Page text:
The four pilot projects involved in the development of the European Cybersecurity Competence Network will present their plans and upcoming tools and services for SMEs in the Cyberwatching.eu webinar on the 2nd of April, 10:00 AM CEST
The Internet of Things (IoT) seeks to embed computation in mundane objects - pill bottles, shelves, weighing scales, etc. - and connect these 'things' to the internet to enable a broad range of new and improved services (e.g. improved healthcare services). The IoT will open up a wealth of personal data - biological data, data about our physical movements around the home, or interaction with objects therein, etc. - distributing it seamlessly across the internet. The seamless distribution of personal data presents real challenges to the adoption of the IoT by users, however. Personal data is not 'shared' blindly and there is need to understand how personal data transaction in the IoT can be made observable to users and available to their control if the projected benefits of the IoT are to come about. There is need, in other words, to understand what needs to be done to make the IoT accountable to users so that they can understand what data is being gathered, what is being done with it, and by whom, and to enable personal data management.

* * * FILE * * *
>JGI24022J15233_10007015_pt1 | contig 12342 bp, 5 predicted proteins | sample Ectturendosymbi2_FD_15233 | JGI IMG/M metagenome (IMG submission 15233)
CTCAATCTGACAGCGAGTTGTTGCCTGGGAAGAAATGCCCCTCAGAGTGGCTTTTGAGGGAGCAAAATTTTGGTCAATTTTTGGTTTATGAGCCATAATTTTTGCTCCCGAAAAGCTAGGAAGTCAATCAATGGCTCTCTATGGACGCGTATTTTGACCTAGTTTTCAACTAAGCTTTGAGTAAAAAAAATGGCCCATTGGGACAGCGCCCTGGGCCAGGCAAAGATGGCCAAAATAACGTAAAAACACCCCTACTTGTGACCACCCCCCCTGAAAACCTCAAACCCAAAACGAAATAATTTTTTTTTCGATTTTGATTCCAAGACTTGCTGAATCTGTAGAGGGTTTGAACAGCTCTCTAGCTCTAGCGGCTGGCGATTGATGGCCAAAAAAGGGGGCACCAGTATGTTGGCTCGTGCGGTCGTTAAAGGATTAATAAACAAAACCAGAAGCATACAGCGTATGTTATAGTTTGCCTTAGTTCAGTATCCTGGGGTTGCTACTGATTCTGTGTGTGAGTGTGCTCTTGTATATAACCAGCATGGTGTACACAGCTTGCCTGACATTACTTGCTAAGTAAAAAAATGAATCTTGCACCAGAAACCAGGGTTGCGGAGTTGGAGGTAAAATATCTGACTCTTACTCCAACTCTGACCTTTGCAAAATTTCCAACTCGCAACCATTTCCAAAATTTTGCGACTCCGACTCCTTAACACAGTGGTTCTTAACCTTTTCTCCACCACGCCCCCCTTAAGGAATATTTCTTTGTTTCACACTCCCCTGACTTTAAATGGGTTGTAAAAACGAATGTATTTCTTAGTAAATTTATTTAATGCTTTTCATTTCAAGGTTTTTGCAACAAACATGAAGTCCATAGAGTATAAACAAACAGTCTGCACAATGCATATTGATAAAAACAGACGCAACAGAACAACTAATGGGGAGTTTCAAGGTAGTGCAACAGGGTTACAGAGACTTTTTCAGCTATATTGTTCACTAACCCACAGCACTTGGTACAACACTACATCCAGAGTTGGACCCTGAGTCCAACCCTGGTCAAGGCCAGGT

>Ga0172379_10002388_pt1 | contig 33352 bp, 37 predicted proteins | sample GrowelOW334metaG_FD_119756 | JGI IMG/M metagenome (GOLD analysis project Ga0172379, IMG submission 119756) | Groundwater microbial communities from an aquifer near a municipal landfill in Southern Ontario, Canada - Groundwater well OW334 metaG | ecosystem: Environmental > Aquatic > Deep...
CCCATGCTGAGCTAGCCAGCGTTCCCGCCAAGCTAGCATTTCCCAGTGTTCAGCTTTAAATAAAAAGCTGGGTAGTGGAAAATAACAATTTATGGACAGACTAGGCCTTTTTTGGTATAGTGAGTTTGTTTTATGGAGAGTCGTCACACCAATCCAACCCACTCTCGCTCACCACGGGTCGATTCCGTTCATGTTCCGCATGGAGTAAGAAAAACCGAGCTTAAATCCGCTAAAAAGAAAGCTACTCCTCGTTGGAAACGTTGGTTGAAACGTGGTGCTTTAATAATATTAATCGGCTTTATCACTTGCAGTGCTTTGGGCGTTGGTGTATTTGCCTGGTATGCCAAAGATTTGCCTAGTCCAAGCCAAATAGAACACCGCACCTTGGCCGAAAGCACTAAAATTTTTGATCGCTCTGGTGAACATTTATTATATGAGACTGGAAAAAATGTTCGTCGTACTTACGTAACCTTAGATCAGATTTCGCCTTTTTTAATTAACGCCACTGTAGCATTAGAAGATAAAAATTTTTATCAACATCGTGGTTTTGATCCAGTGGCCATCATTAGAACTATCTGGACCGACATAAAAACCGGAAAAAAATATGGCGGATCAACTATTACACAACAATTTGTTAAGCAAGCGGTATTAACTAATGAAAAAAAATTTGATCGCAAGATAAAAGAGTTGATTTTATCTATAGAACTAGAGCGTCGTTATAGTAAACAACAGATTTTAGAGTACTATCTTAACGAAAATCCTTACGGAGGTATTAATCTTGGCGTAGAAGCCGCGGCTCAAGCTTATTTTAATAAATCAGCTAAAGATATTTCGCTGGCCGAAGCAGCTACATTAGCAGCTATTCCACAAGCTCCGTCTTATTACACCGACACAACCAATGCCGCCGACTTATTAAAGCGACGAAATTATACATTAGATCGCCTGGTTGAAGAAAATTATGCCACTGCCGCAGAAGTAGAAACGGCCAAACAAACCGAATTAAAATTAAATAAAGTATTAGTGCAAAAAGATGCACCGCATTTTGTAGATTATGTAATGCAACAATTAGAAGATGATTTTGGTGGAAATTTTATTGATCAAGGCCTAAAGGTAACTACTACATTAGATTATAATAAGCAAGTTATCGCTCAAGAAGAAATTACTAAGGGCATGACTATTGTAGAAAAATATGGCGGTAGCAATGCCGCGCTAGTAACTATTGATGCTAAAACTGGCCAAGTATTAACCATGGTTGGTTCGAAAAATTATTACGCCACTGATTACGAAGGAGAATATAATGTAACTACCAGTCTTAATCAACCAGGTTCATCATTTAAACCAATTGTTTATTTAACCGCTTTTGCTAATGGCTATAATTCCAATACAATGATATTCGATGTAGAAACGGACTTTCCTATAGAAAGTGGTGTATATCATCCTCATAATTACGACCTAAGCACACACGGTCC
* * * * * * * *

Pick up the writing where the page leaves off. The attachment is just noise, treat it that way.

The need for accountability leads to a concern with 'articulation work' - i.e., making personal data transactions visible and available to user control. This fellowship seeks to engage industry and end-users in the co-design of awareness and control mechanisms that specify requirements for the support of articulation work. It seeks to do so in the context of the home - one of the most personal of settings in society and a key site for future personal data harvesting. Industry is engaged in the development of use cases specifying future IoT applications that exploit personal data across different infrastructures penetrating the home. The use cases are grounded in ethnographic studies of current interfaces to infrastructure and the personal data transaction models that accompany them. Current and future understandings are combined in 'provotypes' - provocative mock ups of new technological arrangements - which are subject to end-user evaluation to shape and refine articulation mechanisms around user need and which foster user trust in the IoT.